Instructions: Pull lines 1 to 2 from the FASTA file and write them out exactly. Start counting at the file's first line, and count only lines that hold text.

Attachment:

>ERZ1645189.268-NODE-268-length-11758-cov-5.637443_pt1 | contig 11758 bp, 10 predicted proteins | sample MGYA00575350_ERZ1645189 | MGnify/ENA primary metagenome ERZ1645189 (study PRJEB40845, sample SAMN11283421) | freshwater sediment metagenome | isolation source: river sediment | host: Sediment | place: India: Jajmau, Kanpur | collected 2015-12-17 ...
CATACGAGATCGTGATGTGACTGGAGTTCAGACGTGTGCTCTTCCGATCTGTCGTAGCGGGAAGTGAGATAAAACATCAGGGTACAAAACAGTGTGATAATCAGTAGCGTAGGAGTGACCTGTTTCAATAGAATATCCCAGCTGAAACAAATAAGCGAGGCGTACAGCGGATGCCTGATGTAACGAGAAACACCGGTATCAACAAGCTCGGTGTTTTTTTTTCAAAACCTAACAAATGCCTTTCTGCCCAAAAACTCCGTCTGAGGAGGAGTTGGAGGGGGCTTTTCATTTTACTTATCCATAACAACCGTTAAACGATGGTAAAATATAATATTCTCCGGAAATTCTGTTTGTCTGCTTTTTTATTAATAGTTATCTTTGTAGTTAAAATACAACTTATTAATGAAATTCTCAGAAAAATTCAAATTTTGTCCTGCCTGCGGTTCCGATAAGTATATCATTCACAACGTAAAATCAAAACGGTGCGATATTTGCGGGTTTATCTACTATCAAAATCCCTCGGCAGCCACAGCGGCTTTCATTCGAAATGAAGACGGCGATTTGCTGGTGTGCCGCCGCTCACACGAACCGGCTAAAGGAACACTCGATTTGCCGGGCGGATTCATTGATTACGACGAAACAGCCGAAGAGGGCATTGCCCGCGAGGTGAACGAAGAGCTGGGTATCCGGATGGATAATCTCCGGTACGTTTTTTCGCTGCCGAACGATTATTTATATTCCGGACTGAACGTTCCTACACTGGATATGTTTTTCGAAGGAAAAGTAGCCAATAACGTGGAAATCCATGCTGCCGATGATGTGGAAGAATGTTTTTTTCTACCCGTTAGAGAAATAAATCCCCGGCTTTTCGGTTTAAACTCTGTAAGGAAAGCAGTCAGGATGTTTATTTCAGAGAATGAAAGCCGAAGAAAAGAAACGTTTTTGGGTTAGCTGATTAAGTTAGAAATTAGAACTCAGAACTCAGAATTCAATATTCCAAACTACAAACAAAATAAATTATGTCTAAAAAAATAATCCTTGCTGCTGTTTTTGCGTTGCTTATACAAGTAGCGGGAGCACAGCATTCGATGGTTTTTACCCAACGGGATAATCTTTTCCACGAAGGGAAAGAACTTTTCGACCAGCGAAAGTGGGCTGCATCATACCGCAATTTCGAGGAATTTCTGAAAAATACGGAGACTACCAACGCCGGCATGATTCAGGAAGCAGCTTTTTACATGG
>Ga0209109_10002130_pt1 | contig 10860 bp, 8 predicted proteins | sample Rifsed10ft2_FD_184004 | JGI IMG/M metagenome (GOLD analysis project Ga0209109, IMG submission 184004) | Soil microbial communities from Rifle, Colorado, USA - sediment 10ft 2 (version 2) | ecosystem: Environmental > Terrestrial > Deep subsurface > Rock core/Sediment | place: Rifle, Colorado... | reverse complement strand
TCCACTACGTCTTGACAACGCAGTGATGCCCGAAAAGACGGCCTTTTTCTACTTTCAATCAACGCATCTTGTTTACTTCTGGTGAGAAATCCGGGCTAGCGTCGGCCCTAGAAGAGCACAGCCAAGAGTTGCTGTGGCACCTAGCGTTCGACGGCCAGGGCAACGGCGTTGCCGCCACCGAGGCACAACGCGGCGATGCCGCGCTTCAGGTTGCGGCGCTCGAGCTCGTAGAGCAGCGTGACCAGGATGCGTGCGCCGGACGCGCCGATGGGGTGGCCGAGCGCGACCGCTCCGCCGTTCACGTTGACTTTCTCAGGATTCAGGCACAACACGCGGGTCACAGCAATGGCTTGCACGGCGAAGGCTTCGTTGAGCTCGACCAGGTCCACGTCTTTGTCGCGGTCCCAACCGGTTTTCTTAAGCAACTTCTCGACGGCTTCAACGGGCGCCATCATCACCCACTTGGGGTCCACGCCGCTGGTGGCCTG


>ERZ1645189.268-NODE-268-length-11758-cov-5.637443_pt1 | contig 11758 bp, 10 predicted proteins | sample MGYA00575350_ERZ1645189 | MGnify/ENA primary metagenome ERZ1645189 (study PRJEB40845, sample SAMN11283421) | freshwater sediment metagenome | isolation source: river sediment | host: Sediment | place: India: Jajmau, Kanpur | collected 2015-12-17 ...
CATACGAGATCGTGATGTGACTGGAGTTCAGACGTGTGCTCTTCCGATCTGTCGTAGCGGGAAGTGAGATAAAACATCAGGGTACAAAACAGTGTGATAATCAGTAGCGTAGGAGTGACCTGTTTCAATAGAATATCCCAGCTGAAACAAATAAGCGAGGCGTACAGCGGATGCCTGATGTAACGAGAAACACCGGTATCAACAAGCTCGGTGTTTTTTTTTCAAAACCTAACAAATGCCTTTCTGCCCAAAAACTCCGTCTGAGGAGGAGTTGGAGGGGGCTTTTCATTTTACTTATCCATAACAACCGTTAAACGATGGTAAAATATAATATTCTCCGGAAATTCTGTTTGTCTGCTTTTTTATTAATAGTTATCTTTGTAGTTAAAATACAACTTATTAATGAAATTCTCAGAAAAATTCAAATTTTGTCCTGCCTGCGGTTCCGATAAGTATATCATTCACAACGTAAAATCAAAACGGTGCGATATTTGCGGGTTTATCTACTATCAAAATCCCTCGGCAGCCACAGCGGCTTTCATTCGAAATGAAGACGGCGATTTGCTGGTGTGCCGCCGCTCACACGAACCGGCTAAAGGAACACTCGATTTGCCGGGCGGATTCATTGATTACGACGAAACAGCCGAAGAGGGCATTGCCCGCGAGGTGAACGAAGAGCTGGGTATCCGGATGGATAATCTCCGGTACGTTTTTTCGCTGCCGAACGATTATTTATATTCCGGACTGAACGTTCCTACACTGGATATGTTTTTCGAAGGAAAAGTAGCCAATAACGTGGAAATCCATGCTGCCGATGATGTGGAAGAATGTTTTTTTCTACCCGTTAGAGAAATAAATCCCCGGCTTTTCGGTTTAAACTCTGTAAGGAAAGCAGTCAGGATGTTTATTTCAGAGAATGAAAGCCGAAGAAAAGAAACGTTTTTGGGTTAGCTGATTAAGTTAGAAATTAGAACTCAGAACTCAGAATTCAATATTCCAAACTACAAACAAAATAAATTATGTCTAAAAAAATAATCCTTGCTGCTGTTTTTGCGTTGCTTATACAAGTAGCGGGAGCACAGCATTCGATGGTTTTTACCCAACGGGATAATCTTTTCCACGAAGGGAAAGAACTTTTCGACCAGCGAAAGTGGGCTGCATCATACCGCAATTTCGAGGAATTTCTGAAAAATACGGAGACTACCAACGCCGGCATGATTCAGGAAGCAGCTTTTTACATGG